So….the intentional museum flattens hierarchies and contributes to diverse idea-building by allowing staff at all levels to:
- disagree with one another
- be themselves in the workplace
- contribute to the best of their abilities
Image: Most Frequent Forms of Gender Discrimination (in the museum workplace), from THE SURVEY: Gender Equity in the Museum Workplace, conducted by Anne W. Ackerson and Joan Baldwin, 2018.
Last week, I participated in a panel at the Southeastern Museums Conference in Jackson, Mississippi. Organized by Heather Nowak and titled “Women on the Rise,” the panel included AAM President Laura Lott, Betsy Bradley, Director of the Mississippi Museum of Art, and me. I was there not in my Leadership Matters capacity, but as the co-author of Women in the Museum, and one of the co-founders of the Gender Equity in Museums Movement (GEMM). The audience was all women.
Laura Lott opened the session, speaking about AAM’s salary survey, but perhaps most importantly about the gender bias she encountered serving on a national search committee. She also spoke about being a working mother, and the times when she’s ended up bringing her child to work. Lott’s background is in finance, and I don’t think I’m misquoting her when I say she’s still surprised at how patriarchal and old-fashioned the non-profit world is around issues of gender.
I spoke second, reviewing some of the myths associated with gender in the museum world — myths about pay equity, about feminism itself — and the fact that the Bureau of Labor Statistics tells us that women are now 50.1-percent of the museum workforce. The latter is particularly disturbing since a pink collar field is not necessarily a healthy field, and with wages in the museum world already suppressed, trending toward all-female could be the final nail in the salary coffin.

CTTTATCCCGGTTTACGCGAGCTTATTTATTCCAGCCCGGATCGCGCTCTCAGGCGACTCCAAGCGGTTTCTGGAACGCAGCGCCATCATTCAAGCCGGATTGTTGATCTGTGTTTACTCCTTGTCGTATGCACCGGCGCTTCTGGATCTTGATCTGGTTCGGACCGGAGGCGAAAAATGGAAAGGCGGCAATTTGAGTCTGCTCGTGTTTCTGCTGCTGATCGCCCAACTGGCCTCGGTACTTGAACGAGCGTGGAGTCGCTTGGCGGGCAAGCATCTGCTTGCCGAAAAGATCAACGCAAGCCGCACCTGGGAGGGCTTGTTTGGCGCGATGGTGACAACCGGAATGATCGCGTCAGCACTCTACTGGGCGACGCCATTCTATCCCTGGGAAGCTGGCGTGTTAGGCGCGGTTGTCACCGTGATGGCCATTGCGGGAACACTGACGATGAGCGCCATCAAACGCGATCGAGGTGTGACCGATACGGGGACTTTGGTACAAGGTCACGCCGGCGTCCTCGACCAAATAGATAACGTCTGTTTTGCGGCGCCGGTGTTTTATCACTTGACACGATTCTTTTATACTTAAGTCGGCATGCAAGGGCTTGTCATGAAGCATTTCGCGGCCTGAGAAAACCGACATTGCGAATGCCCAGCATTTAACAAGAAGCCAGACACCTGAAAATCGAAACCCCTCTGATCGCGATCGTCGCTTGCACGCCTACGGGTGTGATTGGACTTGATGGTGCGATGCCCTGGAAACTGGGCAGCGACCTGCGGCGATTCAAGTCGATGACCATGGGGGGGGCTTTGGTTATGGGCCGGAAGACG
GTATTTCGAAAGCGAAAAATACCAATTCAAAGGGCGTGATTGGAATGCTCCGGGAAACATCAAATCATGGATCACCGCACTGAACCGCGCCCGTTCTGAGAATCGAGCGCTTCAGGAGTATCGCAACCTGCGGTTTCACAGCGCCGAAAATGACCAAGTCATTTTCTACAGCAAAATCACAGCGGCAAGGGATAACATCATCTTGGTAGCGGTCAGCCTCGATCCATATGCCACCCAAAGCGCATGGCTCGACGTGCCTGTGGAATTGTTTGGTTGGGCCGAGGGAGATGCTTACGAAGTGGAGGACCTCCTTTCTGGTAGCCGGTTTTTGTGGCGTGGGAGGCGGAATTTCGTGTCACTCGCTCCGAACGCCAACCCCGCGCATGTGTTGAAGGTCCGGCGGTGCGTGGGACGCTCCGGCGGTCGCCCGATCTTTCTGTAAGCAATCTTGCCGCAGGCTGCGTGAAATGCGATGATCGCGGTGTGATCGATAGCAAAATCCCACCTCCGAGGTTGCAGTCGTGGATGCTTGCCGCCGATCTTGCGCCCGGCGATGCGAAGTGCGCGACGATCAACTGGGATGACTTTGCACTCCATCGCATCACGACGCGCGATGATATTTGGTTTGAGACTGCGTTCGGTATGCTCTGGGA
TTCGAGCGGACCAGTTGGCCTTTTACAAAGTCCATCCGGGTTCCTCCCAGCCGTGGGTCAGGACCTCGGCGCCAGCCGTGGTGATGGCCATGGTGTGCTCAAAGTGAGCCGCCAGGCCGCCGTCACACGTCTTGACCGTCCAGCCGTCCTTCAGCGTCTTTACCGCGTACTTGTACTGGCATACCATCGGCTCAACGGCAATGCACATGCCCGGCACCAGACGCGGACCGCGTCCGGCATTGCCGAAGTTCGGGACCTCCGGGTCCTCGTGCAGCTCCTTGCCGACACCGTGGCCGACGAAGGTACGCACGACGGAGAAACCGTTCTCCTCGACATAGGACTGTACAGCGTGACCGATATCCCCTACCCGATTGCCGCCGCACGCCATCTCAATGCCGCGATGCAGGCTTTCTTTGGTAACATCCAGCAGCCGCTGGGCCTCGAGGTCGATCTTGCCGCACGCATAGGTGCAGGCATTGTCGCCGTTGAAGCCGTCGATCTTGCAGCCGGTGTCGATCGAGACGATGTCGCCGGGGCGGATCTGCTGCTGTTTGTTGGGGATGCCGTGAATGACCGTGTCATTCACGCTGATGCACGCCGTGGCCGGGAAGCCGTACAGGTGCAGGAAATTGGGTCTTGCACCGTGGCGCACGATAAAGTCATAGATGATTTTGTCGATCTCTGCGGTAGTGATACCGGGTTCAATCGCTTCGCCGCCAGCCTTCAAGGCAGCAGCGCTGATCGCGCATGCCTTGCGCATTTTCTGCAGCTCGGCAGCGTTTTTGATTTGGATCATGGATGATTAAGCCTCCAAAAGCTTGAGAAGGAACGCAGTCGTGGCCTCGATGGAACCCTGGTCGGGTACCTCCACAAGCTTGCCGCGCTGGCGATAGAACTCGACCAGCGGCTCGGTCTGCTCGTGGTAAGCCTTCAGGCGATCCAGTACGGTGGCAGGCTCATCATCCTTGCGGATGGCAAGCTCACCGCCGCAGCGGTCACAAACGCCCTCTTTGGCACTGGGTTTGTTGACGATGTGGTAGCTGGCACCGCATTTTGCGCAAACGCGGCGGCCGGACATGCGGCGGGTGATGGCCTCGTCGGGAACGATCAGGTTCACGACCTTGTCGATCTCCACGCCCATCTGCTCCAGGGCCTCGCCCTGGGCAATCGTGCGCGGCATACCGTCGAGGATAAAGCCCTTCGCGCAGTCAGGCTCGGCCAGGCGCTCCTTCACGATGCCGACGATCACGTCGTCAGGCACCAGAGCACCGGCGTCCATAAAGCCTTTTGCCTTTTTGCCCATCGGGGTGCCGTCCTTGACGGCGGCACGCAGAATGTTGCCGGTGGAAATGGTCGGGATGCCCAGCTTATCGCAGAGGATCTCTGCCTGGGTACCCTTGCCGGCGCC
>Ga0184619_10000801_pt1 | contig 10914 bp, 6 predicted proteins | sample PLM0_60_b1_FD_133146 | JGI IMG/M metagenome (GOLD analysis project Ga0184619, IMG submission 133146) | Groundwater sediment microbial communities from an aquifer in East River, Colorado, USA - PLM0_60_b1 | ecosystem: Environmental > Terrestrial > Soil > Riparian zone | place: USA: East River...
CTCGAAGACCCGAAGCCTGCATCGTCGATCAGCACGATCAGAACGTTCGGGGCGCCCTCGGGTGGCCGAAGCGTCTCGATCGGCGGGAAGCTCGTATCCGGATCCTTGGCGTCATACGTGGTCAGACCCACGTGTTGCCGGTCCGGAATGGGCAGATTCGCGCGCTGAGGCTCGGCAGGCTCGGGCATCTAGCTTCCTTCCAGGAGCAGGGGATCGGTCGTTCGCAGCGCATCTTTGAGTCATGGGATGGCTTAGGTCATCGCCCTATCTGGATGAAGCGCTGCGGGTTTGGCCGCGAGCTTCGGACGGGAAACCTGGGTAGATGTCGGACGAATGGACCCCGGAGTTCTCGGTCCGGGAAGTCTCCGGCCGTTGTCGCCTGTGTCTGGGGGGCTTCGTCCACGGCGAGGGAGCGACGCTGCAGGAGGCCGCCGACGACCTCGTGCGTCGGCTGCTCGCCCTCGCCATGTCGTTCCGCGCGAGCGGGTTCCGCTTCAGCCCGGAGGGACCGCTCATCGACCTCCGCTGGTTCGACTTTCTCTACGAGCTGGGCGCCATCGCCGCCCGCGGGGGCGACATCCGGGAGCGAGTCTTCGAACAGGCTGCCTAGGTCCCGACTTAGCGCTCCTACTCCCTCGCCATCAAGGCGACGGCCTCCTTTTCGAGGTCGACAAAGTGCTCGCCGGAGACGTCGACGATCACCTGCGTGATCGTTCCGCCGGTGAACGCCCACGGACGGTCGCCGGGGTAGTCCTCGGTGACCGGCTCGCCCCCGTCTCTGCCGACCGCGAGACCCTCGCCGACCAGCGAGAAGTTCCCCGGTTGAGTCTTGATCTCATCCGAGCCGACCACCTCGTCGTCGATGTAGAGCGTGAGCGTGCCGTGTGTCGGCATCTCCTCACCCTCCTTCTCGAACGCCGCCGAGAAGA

Betsy Bradley closed the session. Tall and elegant, Bradley describes herself as a polite Southern woman. She’s lived and worked in Jackson, MS, most of her adult life. After outlining her career, Bradley talked about three things: Not feeling guilty about being a working parent; asking for what you want; and #MeToo. Her #MeToo story was so unexpected that the room, which included several of Bradley’s staff, fell silent. Following the incident, Bradley took care of herself, but she told only a few people, two board members and a family member. Ultimately the accused resigned his position.
Our session took place a week after Christine Blasey Ford testified before the Senate Judiciary Committee. No matter where your allegiances lie, for many, Ford’s testimony brought back their own experiences with sexual harassment and assault. Tuesday in Jackson, MS nerves were raw So it is no wonder that during the concluding Q&A, the second question never really got asked because the woman, who’d been assaulted, broke down while trying to speak.
My question to all of you is how long can this go on? We like to say how much we love our work, how important it is, how special and wonderful the museum field is, and yet two 2018 surveys, one by Anne Ackerson, and one by nikhil trivedi and Aletheia Whitman report that 49-percent and 55-percent respectively of museum workers identifying as female have experienced sexual harassment, assault or abuse. So when is enough enough? If you or your organization is looking to make change, we suggest……
- Make sure your board understands that operating a museum or heritage organization means Title VII or the EEOC apply to you. You owe it to your organization to know how.
- Create or update your HR policy. Make sure you and the Board know what steps an employee who’s experienced sexual harassment should take. Is the reporting system clear, understandable and equitable?
- Talk with your staff leaders. Help them understand that if 50-percent of museum workers experience sexual harassment, assault or abuse, they need to know how to deal with it. Suggesting an alleged victim go talk to her alleged harasser is not the answer. People who’ve been hurt, violated and humiliated aren’t interested in being hurt, violated and humiliated a second time.
- Make sure your organization stands for something. Do you have a values statement? Is it clear you stand for a code of behavior? It’s hard to excuse or explain sexual harassment, when an organization is clear from the beginning about its code of conduct.
There are a lot of issues that swirl around gender in the museum workplace, but no one should come to work to be hurt, abused or harassed. Museums and heritage organizations have been complicit in a system that oppresses women for too long. We’re overdue for change.